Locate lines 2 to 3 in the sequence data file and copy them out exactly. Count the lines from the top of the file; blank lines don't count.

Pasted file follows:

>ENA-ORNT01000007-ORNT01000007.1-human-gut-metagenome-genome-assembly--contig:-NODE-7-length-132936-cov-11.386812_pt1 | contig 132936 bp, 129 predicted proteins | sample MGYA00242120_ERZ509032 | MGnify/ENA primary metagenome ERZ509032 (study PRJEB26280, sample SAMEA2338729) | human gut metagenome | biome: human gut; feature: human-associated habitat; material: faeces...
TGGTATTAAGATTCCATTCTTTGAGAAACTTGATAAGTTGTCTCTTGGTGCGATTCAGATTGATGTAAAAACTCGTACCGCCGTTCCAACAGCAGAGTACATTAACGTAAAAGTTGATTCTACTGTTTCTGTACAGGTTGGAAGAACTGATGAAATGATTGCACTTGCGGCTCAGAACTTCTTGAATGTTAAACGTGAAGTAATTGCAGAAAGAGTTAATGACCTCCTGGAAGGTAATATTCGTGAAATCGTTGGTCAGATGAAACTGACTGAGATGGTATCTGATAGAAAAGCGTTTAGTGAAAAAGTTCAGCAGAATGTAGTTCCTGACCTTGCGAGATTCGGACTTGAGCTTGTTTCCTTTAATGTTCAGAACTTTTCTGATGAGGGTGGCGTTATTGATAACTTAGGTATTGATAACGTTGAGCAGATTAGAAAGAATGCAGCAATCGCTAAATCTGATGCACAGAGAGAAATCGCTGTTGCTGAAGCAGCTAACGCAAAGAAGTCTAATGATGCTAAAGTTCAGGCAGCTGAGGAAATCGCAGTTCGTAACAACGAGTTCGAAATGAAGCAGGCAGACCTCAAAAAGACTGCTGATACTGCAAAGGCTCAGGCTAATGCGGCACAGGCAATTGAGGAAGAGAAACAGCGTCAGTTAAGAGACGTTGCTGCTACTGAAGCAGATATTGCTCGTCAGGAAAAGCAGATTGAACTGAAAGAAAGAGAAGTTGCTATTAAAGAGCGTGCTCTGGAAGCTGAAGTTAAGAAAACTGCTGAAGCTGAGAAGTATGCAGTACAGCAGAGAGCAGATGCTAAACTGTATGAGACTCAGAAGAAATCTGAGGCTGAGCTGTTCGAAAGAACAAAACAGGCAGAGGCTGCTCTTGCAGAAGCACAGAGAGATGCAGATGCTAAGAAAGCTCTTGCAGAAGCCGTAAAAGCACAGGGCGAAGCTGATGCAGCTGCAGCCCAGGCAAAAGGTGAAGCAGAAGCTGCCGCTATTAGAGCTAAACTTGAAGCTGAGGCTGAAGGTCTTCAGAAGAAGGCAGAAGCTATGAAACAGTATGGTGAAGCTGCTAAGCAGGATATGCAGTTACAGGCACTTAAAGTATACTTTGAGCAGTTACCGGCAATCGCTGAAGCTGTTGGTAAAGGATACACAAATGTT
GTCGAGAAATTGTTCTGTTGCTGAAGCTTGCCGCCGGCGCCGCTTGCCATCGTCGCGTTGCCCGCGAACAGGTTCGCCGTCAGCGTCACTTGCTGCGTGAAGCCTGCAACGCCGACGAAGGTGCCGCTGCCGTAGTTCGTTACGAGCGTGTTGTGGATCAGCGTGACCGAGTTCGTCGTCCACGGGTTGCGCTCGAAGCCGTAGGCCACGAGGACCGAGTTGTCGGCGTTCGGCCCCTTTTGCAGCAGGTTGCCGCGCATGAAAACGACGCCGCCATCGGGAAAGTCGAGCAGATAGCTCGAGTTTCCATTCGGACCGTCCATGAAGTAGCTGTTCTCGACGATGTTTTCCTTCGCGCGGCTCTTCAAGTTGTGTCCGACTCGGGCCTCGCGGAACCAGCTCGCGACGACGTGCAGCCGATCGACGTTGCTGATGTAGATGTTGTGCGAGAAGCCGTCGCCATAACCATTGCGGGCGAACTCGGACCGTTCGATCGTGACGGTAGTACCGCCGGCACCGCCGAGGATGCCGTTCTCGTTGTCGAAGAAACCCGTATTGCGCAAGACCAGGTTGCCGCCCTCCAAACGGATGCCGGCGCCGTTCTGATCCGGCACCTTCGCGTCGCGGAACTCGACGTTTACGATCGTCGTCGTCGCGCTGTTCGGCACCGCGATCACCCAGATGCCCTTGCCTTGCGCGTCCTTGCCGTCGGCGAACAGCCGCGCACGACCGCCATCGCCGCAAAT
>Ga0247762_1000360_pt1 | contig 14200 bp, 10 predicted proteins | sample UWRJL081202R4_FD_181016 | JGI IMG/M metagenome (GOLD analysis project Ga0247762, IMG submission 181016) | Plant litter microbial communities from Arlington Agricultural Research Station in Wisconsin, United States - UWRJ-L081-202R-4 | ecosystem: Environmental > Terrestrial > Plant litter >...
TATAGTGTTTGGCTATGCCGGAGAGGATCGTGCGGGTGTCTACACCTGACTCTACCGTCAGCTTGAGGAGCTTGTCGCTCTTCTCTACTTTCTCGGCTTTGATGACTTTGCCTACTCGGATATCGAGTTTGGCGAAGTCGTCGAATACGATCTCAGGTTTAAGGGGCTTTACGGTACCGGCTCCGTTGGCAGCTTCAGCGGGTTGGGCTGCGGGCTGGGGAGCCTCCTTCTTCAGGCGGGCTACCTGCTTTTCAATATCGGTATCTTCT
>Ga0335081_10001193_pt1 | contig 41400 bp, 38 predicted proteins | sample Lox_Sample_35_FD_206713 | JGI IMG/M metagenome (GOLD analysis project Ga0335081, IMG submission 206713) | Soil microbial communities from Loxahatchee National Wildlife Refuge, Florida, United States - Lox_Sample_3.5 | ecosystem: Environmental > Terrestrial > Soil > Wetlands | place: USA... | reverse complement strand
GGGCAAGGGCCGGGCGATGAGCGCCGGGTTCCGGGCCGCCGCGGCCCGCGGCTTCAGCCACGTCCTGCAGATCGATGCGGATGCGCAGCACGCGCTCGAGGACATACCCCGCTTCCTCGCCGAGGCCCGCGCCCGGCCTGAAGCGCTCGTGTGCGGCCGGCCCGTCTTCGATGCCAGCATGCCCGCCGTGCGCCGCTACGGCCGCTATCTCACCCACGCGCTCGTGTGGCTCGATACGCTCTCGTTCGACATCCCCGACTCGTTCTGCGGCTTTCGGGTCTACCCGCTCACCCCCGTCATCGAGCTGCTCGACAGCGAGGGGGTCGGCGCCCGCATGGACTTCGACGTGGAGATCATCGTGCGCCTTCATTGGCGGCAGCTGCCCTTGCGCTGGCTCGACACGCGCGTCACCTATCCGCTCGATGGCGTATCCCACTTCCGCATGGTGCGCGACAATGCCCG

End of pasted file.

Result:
TGGTATTAAGATTCCATTCTTTGAGAAACTTGATAAGTTGTCTCTTGGTGCGATTCAGATTGATGTAAAAACTCGTACCGCCGTTCCAACAGCAGAGTACATTAACGTAAAAGTTGATTCTACTGTTTCTGTACAGGTTGGAAGAACTGATGAAATGATTGCACTTGCGGCTCAGAACTTCTTGAATGTTAAACGTGAAGTAATTGCAGAAAGAGTTAATGACCTCCTGGAAGGTAATATTCGTGAAATCGTTGGTCAGATGAAACTGACTGAGATGGTATCTGATAGAAAAGCGTTTAGTGAAAAAGTTCAGCAGAATGTAGTTCCTGACCTTGCGAGATTCGGACTTGAGCTTGTTTCCTTTAATGTTCAGAACTTTTCTGATGAGGGTGGCGTTATTGATAACTTAGGTATTGATAACGTTGAGCAGATTAGAAAGAATGCAGCAATCGCTAAATCTGATGCACAGAGAGAAATCGCTGTTGCTGAAGCAGCTAACGCAAAGAAGTCTAATGATGCTAAAGTTCAGGCAGCTGAGGAAATCGCAGTTCGTAACAACGAGTTCGAAATGAAGCAGGCAGACCTCAAAAAGACTGCTGATACTGCAAAGGCTCAGGCTAATGCGGCACAGGCAATTGAGGAAGAGAAACAGCGTCAGTTAAGAGACGTTGCTGCTACTGAAGCAGATATTGCTCGTCAGGAAAAGCAGATTGAACTGAAAGAAAGAGAAGTTGCTATTAAAGAGCGTGCTCTGGAAGCTGAAGTTAAGAAAACTGCTGAAGCTGAGAAGTATGCAGTACAGCAGAGAGCAGATGCTAAACTGTATGAGACTCAGAAGAAATCTGAGGCTGAGCTGTTCGAAAGAACAAAACAGGCAGAGGCTGCTCTTGCAGAAGCACAGAGAGATGCAGATGCTAAGAAAGCTCTTGCAGAAGCCGTAAAAGCACAGGGCGAAGCTGATGCAGCTGCAGCCCAGGCAAAAGGTGAAGCAGAAGCTGCCGCTATTAGAGCTAAACTTGAAGCTGAGGCTGAAGGTCTTCAGAAGAAGGCAGAAGCTATGAAACAGTATGGTGAAGCTGCTAAGCAGGATATGCAGTTACAGGCACTTAAAGTATACTTTGAGCAGTTACCGGCAATCGCTGAAGCTGTTGGTAAAGGATACACAAATGTT
GTCGAGAAATTGTTCTGTTGCTGAAGCTTGCCGCCGGCGCCGCTTGCCATCGTCGCGTTGCCCGCGAACAGGTTCGCCGTCAGCGTCACTTGCTGCGTGAAGCCTGCAACGCCGACGAAGGTGCCGCTGCCGTAGTTCGTTACGAGCGTGTTGTGGATCAGCGTGACCGAGTTCGTCGTCCACGGGTTGCGCTCGAAGCCGTAGGCCACGAGGACCGAGTTGTCGGCGTTCGGCCCCTTTTGCAGCAGGTTGCCGCGCATGAAAACGACGCCGCCATCGGGAAAGTCGAGCAGATAGCTCGAGTTTCCATTCGGACCGTCCATGAAGTAGCTGTTCTCGACGATGTTTTCCTTCGCGCGGCTCTTCAAGTTGTGTCCGACTCGGGCCTCGCGGAACCAGCTCGCGACGACGTGCAGCCGATCGACGTTGCTGATGTAGATGTTGTGCGAGAAGCCGTCGCCATAACCATTGCGGGCGAACTCGGACCGTTCGATCGTGACGGTAGTACCGCCGGCACCGCCGAGGATGCCGTTCTCGTTGTCGAAGAAACCCGTATTGCGCAAGACCAGGTTGCCGCCCTCCAAACGGATGCCGGCGCCGTTCTGATCCGGCACCTTCGCGTCGCGGAACTCGACGTTTACGATCGTCGTCGTCGCGCTGTTCGGCACCGCGATCACCCAGATGCCCTTGCCTTGCGCGTCCTTGCCGTCGGCGAACAGCCGCGCACGACCGCCATCGCCGCAAAT